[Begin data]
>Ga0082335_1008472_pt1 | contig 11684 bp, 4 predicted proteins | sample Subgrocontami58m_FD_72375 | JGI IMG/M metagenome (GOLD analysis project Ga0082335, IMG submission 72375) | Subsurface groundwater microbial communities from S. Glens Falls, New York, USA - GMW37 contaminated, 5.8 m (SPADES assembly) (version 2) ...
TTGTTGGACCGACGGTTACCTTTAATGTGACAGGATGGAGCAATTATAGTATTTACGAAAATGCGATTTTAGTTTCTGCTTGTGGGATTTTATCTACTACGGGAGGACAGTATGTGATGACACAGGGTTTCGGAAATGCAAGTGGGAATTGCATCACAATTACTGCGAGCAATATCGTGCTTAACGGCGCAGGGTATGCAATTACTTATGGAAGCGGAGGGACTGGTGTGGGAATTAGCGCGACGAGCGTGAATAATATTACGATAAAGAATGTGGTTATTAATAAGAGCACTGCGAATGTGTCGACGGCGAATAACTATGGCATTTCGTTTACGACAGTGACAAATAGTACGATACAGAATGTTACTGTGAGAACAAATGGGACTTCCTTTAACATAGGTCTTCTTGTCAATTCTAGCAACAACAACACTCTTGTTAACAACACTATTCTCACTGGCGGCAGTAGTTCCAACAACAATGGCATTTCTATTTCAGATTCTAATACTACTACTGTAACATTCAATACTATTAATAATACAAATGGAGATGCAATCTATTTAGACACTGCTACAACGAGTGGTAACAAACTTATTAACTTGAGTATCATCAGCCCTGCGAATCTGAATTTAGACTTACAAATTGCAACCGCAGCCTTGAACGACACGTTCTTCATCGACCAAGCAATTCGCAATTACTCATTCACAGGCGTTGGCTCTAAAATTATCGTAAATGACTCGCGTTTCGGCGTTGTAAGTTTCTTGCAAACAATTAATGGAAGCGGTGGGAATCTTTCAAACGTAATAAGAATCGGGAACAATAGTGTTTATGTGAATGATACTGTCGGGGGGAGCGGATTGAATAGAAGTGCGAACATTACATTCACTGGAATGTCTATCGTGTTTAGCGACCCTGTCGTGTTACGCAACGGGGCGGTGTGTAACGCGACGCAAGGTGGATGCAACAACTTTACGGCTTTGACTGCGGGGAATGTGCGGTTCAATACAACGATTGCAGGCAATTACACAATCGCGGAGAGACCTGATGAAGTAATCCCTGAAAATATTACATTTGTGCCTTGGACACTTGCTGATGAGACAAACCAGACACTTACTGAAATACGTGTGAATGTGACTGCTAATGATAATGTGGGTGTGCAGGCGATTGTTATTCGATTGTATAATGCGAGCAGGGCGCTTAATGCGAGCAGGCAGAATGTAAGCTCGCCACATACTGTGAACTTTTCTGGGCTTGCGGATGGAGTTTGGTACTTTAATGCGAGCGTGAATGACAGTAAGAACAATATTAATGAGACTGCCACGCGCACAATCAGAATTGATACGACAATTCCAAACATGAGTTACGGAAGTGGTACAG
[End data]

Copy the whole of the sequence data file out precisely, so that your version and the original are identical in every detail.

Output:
>Ga0082335_1008472_pt1 | contig 11684 bp, 4 predicted proteins | sample Subgrocontami58m_FD_72375 | JGI IMG/M metagenome (GOLD analysis project Ga0082335, IMG submission 72375) | Subsurface groundwater microbial communities from S. Glens Falls, New York, USA - GMW37 contaminated, 5.8 m (SPADES assembly) (version 2) ...
TTGTTGGACCGACGGTTACCTTTAATGTGACAGGATGGAGCAATTATAGTATTTACGAAAATGCGATTTTAGTTTCTGCTTGTGGGATTTTATCTACTACGGGAGGACAGTATGTGATGACACAGGGTTTCGGAAATGCAAGTGGGAATTGCATCACAATTACTGCGAGCAATATCGTGCTTAACGGCGCAGGGTATGCAATTACTTATGGAAGCGGAGGGACTGGTGTGGGAATTAGCGCGACGAGCGTGAATAATATTACGATAAAGAATGTGGTTATTAATAAGAGCACTGCGAATGTGTCGACGGCGAATAACTATGGCATTTCGTTTACGACAGTGACAAATAGTACGATACAGAATGTTACTGTGAGAACAAATGGGACTTCCTTTAACATAGGTCTTCTTGTCAATTCTAGCAACAACAACACTCTTGTTAACAACACTATTCTCACTGGCGGCAGTAGTTCCAACAACAATGGCATTTCTATTTCAGATTCTAATACTACTACTGTAACATTCAATACTATTAATAATACAAATGGAGATGCAATCTATTTAGACACTGCTACAACGAGTGGTAACAAACTTATTAACTTGAGTATCATCAGCCCTGCGAATCTGAATTTAGACTTACAAATTGCAACCGCAGCCTTGAACGACACGTTCTTCATCGACCAAGCAATTCGCAATTACTCATTCACAGGCGTTGGCTCTAAAATTATCGTAAATGACTCGCGTTTCGGCGTTGTAAGTTTCTTGCAAACAATTAATGGAAGCGGTGGGAATCTTTCAAACGTAATAAGAATCGGGAACAATAGTGTTTATGTGAATGATACTGTCGGGGGGAGCGGATTGAATAGAAGTGCGAACATTACATTCACTGGAATGTCTATCGTGTTTAGCGACCCTGTCGTGTTACGCAACGGGGCGGTGTGTAACGCGACGCAAGGTGGATGCAACAACTTTACGGCTTTGACTGCGGGGAATGTGCGGTTCAATACAACGATTGCAGGCAATTACACAATCGCGGAGAGACCTGATGAAGTAATCCCTGAAAATATTACATTTGTGCCTTGGACACTTGCTGATGAGACAAACCAGACACTTACTGAAATACGTGTGAATGTGACTGCTAATGATAATGTGGGTGTGCAGGCGATTGTTATTCGATTGTATAATGCGAGCAGGGCGCTTAATGCGAGCAGGCAGAATGTAAGCTCGCCACATACTGTGAACTTTTCTGGGCTTGCGGATGGAGTTTGGTACTTTAATGCGAGCGTGAATGACAGTAAGAACAATATTAATGAGACTGCCACGCGCACAATCAGAATTGATACGACAATTCCAAACATGAGTTACGGAAGTGGTACAG